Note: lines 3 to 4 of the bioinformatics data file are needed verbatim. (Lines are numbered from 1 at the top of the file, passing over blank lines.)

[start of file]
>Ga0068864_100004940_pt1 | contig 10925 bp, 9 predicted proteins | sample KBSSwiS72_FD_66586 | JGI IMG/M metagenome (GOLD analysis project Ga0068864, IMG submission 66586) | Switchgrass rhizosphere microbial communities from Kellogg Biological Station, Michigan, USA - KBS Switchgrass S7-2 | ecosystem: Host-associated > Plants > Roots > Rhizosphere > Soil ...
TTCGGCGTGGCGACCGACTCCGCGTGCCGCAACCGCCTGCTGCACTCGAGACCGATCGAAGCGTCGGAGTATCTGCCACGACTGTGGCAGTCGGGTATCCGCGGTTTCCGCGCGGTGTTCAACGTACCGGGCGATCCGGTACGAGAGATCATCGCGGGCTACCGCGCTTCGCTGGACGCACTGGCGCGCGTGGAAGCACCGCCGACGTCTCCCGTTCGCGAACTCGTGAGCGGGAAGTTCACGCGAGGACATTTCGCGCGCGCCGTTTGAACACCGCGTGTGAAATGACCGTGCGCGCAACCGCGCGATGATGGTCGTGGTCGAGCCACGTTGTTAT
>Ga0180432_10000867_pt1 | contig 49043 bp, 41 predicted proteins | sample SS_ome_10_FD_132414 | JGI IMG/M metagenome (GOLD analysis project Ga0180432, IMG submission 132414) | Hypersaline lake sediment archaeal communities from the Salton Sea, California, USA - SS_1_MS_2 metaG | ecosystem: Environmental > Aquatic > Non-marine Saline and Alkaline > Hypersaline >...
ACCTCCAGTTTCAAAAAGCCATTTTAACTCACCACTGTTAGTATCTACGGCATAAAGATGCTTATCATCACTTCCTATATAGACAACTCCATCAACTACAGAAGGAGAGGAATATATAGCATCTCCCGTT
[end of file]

>Ga0180432_10000867_pt1 | contig 49043 bp, 41 predicted proteins | sample SS_ome_10_FD_132414 | JGI IMG/M metagenome (GOLD analysis project Ga0180432, IMG submission 132414) | Hypersaline lake sediment archaeal communities from the Salton Sea, California, USA - SS_1_MS_2 metaG | ecosystem: Environmental > Aquatic > Non-marine Saline and Alkaline > Hypersaline >...
ACCTCCAGTTTCAAAAAGCCATTTTAACTCACCACTGTTAGTATCTACGGCATAAAGATGCTTATCATCACTTCCTATATAGACAACTCCATCAACTACAGAAGGAGAGGAATATATAGCATCTCCCGTT